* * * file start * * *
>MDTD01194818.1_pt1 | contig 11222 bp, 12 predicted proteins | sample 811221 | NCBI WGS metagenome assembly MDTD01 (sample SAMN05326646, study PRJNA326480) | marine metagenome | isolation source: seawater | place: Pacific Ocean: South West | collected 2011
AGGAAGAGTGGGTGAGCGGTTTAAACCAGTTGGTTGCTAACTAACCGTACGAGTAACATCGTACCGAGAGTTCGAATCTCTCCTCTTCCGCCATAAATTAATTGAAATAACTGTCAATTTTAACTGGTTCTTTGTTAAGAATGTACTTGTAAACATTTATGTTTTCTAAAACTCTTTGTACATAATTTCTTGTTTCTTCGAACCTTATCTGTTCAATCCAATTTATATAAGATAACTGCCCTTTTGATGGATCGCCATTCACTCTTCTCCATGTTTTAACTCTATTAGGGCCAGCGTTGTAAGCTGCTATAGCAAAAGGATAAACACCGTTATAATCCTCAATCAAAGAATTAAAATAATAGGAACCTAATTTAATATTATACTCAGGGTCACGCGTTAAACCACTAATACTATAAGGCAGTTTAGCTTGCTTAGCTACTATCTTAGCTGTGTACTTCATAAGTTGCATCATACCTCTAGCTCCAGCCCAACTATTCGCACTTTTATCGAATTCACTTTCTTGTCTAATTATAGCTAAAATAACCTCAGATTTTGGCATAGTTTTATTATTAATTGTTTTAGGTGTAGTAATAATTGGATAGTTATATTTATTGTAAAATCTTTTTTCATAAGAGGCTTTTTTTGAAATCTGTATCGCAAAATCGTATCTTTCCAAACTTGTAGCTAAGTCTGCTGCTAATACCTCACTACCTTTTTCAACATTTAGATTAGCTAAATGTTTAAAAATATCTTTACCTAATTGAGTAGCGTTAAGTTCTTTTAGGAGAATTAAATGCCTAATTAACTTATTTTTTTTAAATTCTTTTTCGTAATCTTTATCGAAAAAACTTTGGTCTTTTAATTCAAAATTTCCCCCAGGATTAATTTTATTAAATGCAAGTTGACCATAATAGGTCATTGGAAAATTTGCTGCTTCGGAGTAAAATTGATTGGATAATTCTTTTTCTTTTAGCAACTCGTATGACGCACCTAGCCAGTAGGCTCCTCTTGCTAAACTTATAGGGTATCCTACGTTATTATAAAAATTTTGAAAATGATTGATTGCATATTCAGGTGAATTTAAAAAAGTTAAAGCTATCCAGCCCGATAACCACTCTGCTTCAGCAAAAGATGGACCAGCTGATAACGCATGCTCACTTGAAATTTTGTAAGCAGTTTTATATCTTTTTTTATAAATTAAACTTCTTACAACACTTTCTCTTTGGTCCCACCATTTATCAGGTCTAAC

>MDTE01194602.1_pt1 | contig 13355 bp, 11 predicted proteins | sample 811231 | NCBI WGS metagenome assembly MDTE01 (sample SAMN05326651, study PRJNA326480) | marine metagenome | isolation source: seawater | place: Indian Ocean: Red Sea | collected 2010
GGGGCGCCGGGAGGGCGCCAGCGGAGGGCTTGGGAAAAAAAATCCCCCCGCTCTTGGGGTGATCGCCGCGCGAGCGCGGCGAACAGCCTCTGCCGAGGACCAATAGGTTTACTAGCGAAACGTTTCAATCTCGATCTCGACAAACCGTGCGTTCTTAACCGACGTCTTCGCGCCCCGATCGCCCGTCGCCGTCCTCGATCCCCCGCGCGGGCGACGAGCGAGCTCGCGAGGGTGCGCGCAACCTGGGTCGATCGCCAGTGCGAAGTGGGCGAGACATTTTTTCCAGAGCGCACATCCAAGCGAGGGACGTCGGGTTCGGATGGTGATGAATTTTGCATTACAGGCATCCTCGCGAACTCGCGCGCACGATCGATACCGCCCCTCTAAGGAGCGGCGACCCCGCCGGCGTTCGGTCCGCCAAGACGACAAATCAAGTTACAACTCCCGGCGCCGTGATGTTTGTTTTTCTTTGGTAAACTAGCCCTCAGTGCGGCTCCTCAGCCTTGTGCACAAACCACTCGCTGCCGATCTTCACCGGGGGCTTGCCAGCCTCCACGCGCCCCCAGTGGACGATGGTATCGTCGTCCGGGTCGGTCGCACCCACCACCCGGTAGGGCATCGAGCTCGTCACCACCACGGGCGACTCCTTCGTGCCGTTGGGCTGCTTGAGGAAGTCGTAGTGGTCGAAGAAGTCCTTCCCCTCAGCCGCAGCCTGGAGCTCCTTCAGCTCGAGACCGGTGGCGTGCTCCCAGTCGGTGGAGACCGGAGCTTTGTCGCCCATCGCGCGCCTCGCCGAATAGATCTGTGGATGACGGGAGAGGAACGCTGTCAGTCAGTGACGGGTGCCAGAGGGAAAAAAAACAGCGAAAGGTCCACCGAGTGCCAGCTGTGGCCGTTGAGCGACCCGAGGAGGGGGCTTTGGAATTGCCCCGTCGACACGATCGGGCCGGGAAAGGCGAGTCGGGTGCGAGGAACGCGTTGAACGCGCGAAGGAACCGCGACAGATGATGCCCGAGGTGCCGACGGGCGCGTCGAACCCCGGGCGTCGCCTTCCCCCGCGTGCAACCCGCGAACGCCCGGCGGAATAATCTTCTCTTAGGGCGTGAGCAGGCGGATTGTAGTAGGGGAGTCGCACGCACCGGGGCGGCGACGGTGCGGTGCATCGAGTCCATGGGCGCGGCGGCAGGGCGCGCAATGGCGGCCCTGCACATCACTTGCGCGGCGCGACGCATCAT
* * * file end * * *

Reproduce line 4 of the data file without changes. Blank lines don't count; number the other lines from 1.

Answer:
GGGGCGCCGGGAGGGCGCCAGCGGAGGGCTTGGGAAAAAAAATCCCCCCGCTCTTGGGGTGATCGCCGCGCGAGCGCGGCGAACAGCCTCTGCCGAGGACCAATAGGTTTACTAGCGAAACGTTTCAATCTCGATCTCGACAAACCGTGCGTTCTTAACCGACGTCTTCGCGCCCCGATCGCCCGTCGCCGTCCTCGATCCCCCGCGCGGGCGACGAGCGAGCTCGCGAGGGTGCGCGCAACCTGGGTCGATCGCCAGTGCGAAGTGGGCGAGACATTTTTTCCAGAGCGCACATCCAAGCGAGGGACGTCGGGTTCGGATGGTGATGAATTTTGCATTACAGGCATCCTCGCGAACTCGCGCGCACGATCGATACCGCCCCTCTAAGGAGCGGCGACCCCGCCGGCGTTCGGTCCGCCAAGACGACAAATCAAGTTACAACTCCCGGCGCCGTGATGTTTGTTTTTCTTTGGTAAACTAGCCCTCAGTGCGGCTCCTCAGCCTTGTGCACAAACCACTCGCTGCCGATCTTCACCGGGGGCTTGCCAGCCTCCACGCGCCCCCAGTGGACGATGGTATCGTCGTCCGGGTCGGTCGCACCCACCACCCGGTAGGGCATCGAGCTCGTCACCACCACGGGCGACTCCTTCGTGCCGTTGGGCTGCTTGAGGAAGTCGTAGTGGTCGAAGAAGTCCTTCCCCTCAGCCGCAGCCTGGAGCTCCTTCAGCTCGAGACCGGTGGCGTGCTCCCAGTCGGTGGAGACCGGAGCTTTGTCGCCCATCGCGCGCCTCGCCGAATAGATCTGTGGATGACGGGAGAGGAACGCTGTCAGTCAGTGACGGGTGCCAGAGGGAAAAAAAACAGCGAAAGGTCCACCGAGTGCCAGCTGTGGCCGTTGAGCGACCCGAGGAGGGGGCTTTGGAATTGCCCCGTCGACACGATCGGGCCGGGAAAGGCGAGTCGGGTGCGAGGAACGCGTTGAACGCGCGAAGGAACCGCGACAGATGATGCCCGAGGTGCCGACGGGCGCGTCGAACCCCGGGCGTCGCCTTCCCCCGCGTGCAACCCGCGAACGCCCGGCGGAATAATCTTCTCTTAGGGCGTGAGCAGGCGGATTGTAGTAGGGGAGTCGCACGCACCGGGGCGGCGACGGTGCGGTGCATCGAGTCCATGGGCGCGGCGGCAGGGCGCGCAATGGCGGCCCTGCACATCACTTGCGCGGCGCGACGCATCAT